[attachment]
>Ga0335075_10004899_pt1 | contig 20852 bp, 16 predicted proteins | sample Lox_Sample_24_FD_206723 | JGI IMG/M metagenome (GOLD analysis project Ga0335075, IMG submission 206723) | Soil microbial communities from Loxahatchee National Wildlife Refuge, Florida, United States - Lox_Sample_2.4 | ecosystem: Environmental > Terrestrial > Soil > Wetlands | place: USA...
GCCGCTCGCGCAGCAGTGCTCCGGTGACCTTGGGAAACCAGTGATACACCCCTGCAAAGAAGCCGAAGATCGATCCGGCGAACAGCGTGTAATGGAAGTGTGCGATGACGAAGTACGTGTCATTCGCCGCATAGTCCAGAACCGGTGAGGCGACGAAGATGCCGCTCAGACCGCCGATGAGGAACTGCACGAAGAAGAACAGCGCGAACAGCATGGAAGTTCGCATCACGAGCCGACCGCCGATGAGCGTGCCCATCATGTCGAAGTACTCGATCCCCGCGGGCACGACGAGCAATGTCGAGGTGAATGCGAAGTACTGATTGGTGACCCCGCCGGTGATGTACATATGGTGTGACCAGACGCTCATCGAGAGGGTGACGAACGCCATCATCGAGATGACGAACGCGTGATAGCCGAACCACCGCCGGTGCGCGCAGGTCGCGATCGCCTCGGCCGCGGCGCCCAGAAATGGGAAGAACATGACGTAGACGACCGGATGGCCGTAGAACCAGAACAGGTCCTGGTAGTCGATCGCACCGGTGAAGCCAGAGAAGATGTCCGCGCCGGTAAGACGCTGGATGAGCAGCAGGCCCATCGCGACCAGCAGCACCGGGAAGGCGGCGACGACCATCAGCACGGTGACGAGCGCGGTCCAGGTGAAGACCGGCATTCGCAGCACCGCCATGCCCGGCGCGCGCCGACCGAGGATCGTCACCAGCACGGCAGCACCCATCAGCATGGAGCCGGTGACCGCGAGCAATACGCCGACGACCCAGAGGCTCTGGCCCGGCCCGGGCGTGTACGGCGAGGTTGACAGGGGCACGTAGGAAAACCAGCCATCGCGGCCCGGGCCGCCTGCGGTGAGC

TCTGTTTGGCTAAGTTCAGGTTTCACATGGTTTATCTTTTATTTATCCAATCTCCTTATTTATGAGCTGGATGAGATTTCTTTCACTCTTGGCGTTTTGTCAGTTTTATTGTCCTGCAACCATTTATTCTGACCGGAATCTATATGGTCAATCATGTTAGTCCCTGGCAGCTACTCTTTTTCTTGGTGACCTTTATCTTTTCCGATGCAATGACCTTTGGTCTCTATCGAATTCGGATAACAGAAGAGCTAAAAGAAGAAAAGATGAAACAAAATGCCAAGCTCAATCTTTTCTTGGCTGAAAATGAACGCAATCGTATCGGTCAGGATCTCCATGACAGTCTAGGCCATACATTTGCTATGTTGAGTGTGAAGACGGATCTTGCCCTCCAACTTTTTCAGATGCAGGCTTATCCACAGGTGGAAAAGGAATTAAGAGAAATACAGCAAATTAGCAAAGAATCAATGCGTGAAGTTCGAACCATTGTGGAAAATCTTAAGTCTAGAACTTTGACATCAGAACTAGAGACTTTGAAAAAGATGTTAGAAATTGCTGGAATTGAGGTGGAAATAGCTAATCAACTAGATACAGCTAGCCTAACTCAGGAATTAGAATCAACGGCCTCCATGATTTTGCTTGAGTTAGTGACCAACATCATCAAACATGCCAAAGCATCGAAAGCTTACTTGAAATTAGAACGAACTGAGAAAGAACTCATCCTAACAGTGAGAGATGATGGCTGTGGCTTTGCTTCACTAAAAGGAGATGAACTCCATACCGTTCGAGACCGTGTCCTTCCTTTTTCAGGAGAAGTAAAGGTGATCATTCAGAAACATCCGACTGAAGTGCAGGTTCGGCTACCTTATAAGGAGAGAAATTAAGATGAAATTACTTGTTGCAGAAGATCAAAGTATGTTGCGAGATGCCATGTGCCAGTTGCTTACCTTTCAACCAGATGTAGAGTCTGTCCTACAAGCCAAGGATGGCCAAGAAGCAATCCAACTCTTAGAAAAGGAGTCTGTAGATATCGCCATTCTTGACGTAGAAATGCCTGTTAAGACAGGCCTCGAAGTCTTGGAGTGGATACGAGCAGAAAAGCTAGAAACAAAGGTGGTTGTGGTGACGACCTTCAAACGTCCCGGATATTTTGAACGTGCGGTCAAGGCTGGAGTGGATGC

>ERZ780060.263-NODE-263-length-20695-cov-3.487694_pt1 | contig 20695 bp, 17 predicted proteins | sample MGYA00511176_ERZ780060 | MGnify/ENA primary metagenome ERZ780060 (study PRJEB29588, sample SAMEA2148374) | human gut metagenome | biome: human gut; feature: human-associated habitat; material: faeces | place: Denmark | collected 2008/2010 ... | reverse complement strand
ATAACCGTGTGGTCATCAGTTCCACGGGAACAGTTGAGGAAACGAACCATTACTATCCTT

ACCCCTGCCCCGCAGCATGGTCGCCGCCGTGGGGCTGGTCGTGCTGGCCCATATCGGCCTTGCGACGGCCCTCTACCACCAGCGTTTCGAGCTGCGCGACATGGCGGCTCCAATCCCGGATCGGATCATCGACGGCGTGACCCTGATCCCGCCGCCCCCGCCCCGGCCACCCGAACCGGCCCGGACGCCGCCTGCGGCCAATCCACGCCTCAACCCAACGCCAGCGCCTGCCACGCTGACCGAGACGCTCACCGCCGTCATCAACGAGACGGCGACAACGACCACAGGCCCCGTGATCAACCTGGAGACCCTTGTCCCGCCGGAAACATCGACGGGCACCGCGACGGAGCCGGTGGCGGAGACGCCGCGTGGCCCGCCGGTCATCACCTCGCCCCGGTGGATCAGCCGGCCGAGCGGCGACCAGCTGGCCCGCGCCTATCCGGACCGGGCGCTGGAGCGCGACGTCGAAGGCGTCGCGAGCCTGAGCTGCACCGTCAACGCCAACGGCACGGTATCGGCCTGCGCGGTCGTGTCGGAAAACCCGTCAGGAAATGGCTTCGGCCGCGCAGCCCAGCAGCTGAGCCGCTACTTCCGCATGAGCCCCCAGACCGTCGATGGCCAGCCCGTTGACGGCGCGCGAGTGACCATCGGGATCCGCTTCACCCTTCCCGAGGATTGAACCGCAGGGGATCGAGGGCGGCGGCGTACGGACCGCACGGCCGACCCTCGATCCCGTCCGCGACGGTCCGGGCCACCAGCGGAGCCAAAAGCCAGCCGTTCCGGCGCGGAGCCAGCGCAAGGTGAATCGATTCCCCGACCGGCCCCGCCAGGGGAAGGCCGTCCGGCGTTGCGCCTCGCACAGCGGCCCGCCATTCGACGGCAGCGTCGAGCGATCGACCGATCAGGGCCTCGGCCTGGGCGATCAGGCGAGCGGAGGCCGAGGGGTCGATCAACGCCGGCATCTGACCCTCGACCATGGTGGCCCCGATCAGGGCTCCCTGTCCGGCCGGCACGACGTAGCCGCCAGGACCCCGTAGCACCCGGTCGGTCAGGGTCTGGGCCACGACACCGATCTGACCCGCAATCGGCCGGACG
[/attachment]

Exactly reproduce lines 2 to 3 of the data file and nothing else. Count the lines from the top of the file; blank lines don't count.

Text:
GCCGCTCGCGCAGCAGTGCTCCGGTGACCTTGGGAAACCAGTGATACACCCCTGCAAAGAAGCCGAAGATCGATCCGGCGAACAGCGTGTAATGGAAGTGTGCGATGACGAAGTACGTGTCATTCGCCGCATAGTCCAGAACCGGTGAGGCGACGAAGATGCCGCTCAGACCGCCGATGAGGAACTGCACGAAGAAGAACAGCGCGAACAGCATGGAAGTTCGCATCACGAGCCGACCGCCGATGAGCGTGCCCATCATGTCGAAGTACTCGATCCCCGCGGGCACGACGAGCAATGTCGAGGTGAATGCGAAGTACTGATTGGTGACCCCGCCGGTGATGTACATATGGTGTGACCAGACGCTCATCGAGAGGGTGACGAACGCCATCATCGAGATGACGAACGCGTGATAGCCGAACCACCGCCGGTGCGCGCAGGTCGCGATCGCCTCGGCCGCGGCGCCCAGAAATGGGAAGAACATGACGTAGACGACCGGATGGCCGTAGAACCAGAACAGGTCCTGGTAGTCGATCGCACCGGTGAAGCCAGAGAAGATGTCCGCGCCGGTAAGACGCTGGATGAGCAGCAGGCCCATCGCGACCAGCAGCACCGGGAAGGCGGCGACGACCATCAGCACGGTGACGAGCGCGGTCCAGGTGAAGACCGGCATTCGCAGCACCGCCATGCCCGGCGCGCGCCGACCGAGGATCGTCACCAGCACGGCAGCACCCATCAGCATGGAGCCGGTGACCGCGAGCAATACGCCGACGACCCAGAGGCTCTGGCCCGGCCCGGGCGTGTACGGCGAGGTTGACAGGGGCACGTAGGAAAACCAGCCATCGCGGCCCGGGCCGCCTGCGGTGAGC

TCTGTTTGGCTAAGTTCAGGTTTCACATGGTTTATCTTTTATTTATCCAATCTCCTTATTTATGAGCTGGATGAGATTTCTTTCACTCTTGGCGTTTTGTCAGTTTTATTGTCCTGCAACCATTTATTCTGACCGGAATCTATATGGTCAATCATGTTAGTCCCTGGCAGCTACTCTTTTTCTTGGTGACCTTTATCTTTTCCGATGCAATGACCTTTGGTCTCTATCGAATTCGGATAACAGAAGAGCTAAAAGAAGAAAAGATGAAACAAAATGCCAAGCTCAATCTTTTCTTGGCTGAAAATGAACGCAATCGTATCGGTCAGGATCTCCATGACAGTCTAGGCCATACATTTGCTATGTTGAGTGTGAAGACGGATCTTGCCCTCCAACTTTTTCAGATGCAGGCTTATCCACAGGTGGAAAAGGAATTAAGAGAAATACAGCAAATTAGCAAAGAATCAATGCGTGAAGTTCGAACCATTGTGGAAAATCTTAAGTCTAGAACTTTGACATCAGAACTAGAGACTTTGAAAAAGATGTTAGAAATTGCTGGAATTGAGGTGGAAATAGCTAATCAACTAGATACAGCTAGCCTAACTCAGGAATTAGAATCAACGGCCTCCATGATTTTGCTTGAGTTAGTGACCAACATCATCAAACATGCCAAAGCATCGAAAGCTTACTTGAAATTAGAACGAACTGAGAAAGAACTCATCCTAACAGTGAGAGATGATGGCTGTGGCTTTGCTTCACTAAAAGGAGATGAACTCCATACCGTTCGAGACCGTGTCCTTCCTTTTTCAGGAGAAGTAAAGGTGATCATTCAGAAACATCCGACTGAAGTGCAGGTTCGGCTACCTTATAAGGAGAGAAATTAAGATGAAATTACTTGTTGCAGAAGATCAAAGTATGTTGCGAGATGCCATGTGCCAGTTGCTTACCTTTCAACCAGATGTAGAGTCTGTCCTACAAGCCAAGGATGGCCAAGAAGCAATCCAACTCTTAGAAAAGGAGTCTGTAGATATCGCCATTCTTGACGTAGAAATGCCTGTTAAGACAGGCCTCGAAGTCTTGGAGTGGATACGAGCAGAAAAGCTAGAAACAAAGGTGGTTGTGGTGACGACCTTCAAACGTCCCGGATATTTTGAACGTGCGGTCAAGGCTGGAGTGGATGC